When you get in the car, you have a destination in mind. If you had no idea where you were trying to get to, you’d simply drive around wasting time and fuel. And who knows where you’d end up.

On familiar journeys, you know the route immediately. But when you undertake an unknown journey, you need a map, a Sat Nav, something to guide your route.

The same theory applies to marketing. Why would we embark on a large transformational project, such as Account Based Marketing (ABM), without understanding what your destination (goal) is and a plan of the steps to take to get you there?

Common ABM Roadblocks

If we choose the wrong tech and/or it doesn’t integrate with our current tech, then the output won’t fit our sales and marketing model – or at least the sales and marketing model we want to build. Let me give you a real life example. Client ‘X’ has been using Salesforce – pushing in leads that convert to contacts, which the sales people then assign to accounts. However, Client ‘X’ has multiple versions of the same account. Some bright spark has now bought an analytics platform from Demandbase and are really excited about integrating it into Salesforce. Giving the sales team anonymous account level activity alongside lead based activity. BUT, how do you know which accounts to put this information into? Is your Salesforce – and more importantly your sales team – set up to work in this fashion? A classic case of sales and marketing misalignment.

Where should I start?

When working with clients building an ABM strategy, I often get thrown a load of problems, buzzwords and tactics that people think they should be using.

It is vital not to fall victim to the hype. Take a step back and identify your destination. This will help you tackle the task ahead. It doesn’t always need to be the whole hog from the outset – sometimes starting small, proving the concept, testing, optimising and then rolling out to larger more expensive solutions is the best approach. Just be sure not to mistake this for going in, doing a few things and then complaining about the outcome.

Let me expand here as I’m sure some people are slightly confused by this.

In an ABM programme, experience tells us to focus on events, maybe some emails and then go for inbound. But you probably think email doesn’t have that much effect and inbound doesn’t really work. Why is that?

Well, either the tactics aren’t being used in the best possible way, or all tactics are being measured with the same success factors. Sales people will always prefer to talk to someone over receiving a lead that may or may not be interested.

So, when I say ‘start small’, I don’t mean cut out tactics. I mean track all your activities in the right way, attributing value and then optimising. Put simply, your customers consume information across lots of channels and sources, so don’t limit to only one or two of them. You’ll miss out. You can get your message in front of your audience everywhere they go and at all stages of their buying process. It is vital to seize this opportunity by building an integrated strategy that covers all touch points of the customer journey.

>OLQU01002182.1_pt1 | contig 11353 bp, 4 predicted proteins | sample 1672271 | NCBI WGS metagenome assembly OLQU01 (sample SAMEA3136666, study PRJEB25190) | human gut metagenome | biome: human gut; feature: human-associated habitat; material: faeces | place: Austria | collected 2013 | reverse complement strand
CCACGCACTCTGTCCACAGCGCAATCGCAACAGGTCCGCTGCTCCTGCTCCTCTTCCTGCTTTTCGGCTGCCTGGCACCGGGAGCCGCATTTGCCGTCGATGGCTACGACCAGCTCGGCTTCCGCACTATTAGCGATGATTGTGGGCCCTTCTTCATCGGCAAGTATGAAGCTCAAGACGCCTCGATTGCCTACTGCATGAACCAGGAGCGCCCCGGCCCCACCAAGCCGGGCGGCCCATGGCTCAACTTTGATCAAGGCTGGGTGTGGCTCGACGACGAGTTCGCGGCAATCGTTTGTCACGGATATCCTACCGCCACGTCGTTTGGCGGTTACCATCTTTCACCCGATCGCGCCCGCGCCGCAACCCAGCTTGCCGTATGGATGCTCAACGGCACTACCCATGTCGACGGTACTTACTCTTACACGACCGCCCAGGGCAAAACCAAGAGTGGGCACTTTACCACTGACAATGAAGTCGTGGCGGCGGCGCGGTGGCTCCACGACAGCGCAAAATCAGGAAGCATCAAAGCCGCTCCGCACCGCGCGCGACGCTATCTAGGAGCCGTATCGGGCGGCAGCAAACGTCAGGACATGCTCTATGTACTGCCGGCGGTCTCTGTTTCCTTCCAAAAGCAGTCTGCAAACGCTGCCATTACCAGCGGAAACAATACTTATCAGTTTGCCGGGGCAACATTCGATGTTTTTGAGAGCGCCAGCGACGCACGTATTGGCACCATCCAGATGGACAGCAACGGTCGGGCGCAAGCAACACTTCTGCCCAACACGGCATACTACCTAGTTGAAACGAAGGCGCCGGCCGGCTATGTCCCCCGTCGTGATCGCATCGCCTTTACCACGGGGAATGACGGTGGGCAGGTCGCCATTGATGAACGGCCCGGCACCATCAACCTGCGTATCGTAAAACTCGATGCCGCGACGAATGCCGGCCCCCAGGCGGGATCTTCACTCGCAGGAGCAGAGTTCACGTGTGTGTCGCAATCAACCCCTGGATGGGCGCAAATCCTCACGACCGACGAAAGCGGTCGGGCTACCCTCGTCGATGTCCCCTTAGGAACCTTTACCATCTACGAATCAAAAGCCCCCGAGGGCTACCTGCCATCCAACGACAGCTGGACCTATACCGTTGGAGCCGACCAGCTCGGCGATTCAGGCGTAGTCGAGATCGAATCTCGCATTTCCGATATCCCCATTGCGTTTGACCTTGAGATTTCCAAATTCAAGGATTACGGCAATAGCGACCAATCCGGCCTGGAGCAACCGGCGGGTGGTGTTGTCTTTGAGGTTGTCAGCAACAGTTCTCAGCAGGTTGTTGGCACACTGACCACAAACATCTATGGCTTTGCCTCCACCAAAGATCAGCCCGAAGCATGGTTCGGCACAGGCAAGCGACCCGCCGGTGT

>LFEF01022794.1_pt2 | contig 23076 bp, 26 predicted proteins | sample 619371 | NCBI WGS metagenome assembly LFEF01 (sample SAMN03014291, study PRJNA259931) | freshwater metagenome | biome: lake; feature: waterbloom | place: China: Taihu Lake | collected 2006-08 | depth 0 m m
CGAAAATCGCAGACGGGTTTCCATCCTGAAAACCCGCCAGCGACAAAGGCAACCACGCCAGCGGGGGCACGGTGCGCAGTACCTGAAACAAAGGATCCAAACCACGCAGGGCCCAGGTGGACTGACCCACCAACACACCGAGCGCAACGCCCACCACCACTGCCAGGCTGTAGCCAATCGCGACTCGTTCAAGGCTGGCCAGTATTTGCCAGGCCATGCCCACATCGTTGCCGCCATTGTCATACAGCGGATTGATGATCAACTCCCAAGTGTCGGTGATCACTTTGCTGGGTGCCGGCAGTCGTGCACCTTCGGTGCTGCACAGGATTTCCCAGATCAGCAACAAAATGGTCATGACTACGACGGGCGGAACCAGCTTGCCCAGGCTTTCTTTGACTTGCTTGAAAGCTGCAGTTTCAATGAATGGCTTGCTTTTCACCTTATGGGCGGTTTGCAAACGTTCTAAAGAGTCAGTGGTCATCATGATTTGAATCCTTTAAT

Sound simple? It is, but where marketers can often fall down is in not utilising the distribution channels fully. An integrated customer journey isn’t new, it’s been around for years and all your competitors are doing it. So how do you keep yourselves in front of them? You must deliver engaging messaging and content in the most appropriate channel and ensure you’re using technology that actually helps you track success (say it louder for the people in the back). Companies are now getting the first part of that sentence right, and sometimes (depending on expertise of new distribution channels) the second, but the last part is a real problem. Tracking success is where tech can help, but you need to know what to use.

Similarly, if you create a company list (given to you by sales, based on gut feeling) there is very little data to tell you whether the list is correct or not. Build your list based on facts. Predictive analytics and intent data are a great place to start. Then segment it into types of accounts and distribute your messaging accordingly.

For example, if you use an intent engine to create a list – by plugging in the demographics of the companies that you want to reach – then align that to your services, you get a list of companies that match your targeting. But more importantly, a list of companies that are interested. You can easily segment ALL those companies into ones that are more likely to engage and ones that are less. Meaning different messages and potentially different tactics to the two types of prospects.

It sounds much easier than it looks, but as with a long car journey, you need to have a destination in mind and build out your roadmap. This will make your life much easier.

Helpful pointers for finding your way:

– Don’t be afraid to ask sales how they built their company list and question the approach
– Start small, figure out the bare essentials to prove the approach works and then grow
– Build out a roadmap and integrate in new tactics, tech, direction as you evolve
– Make sure the way you report is the same way sales report, whether that is a change for them or for you

    Related Posts

    ABM and AI – A reality check
    How to optimise your sales team for Account Based Selling
    Does Size Matter?

    Leave a Reply

    This site uses Akismet to reduce spam. Learn how your comment data is processed.